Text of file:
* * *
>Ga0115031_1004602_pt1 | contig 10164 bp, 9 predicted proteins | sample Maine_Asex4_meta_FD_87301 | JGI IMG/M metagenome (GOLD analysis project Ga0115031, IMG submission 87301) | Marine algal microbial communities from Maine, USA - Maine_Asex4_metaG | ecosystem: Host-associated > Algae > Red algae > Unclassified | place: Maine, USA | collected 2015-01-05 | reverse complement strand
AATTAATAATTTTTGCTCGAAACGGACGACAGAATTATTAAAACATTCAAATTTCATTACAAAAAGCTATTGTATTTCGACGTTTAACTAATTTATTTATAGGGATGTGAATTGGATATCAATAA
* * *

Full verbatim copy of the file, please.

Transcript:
>Ga0115031_1004602_pt1 | contig 10164 bp, 9 predicted proteins | sample Maine_Asex4_meta_FD_87301 | JGI IMG/M metagenome (GOLD analysis project Ga0115031, IMG submission 87301) | Marine algal microbial communities from Maine, USA - Maine_Asex4_metaG | ecosystem: Host-associated > Algae > Red algae > Unclassified | place: Maine, USA | collected 2015-01-05 | reverse complement strand
AATTAATAATTTTTGCTCGAAACGGACGACAGAATTATTAAAACATTCAAATTTCATTACAAAAAGCTATTGTATTTCGACGTTTAACTAATTTATTTATAGGGATGTGAATTGGATATCAATAA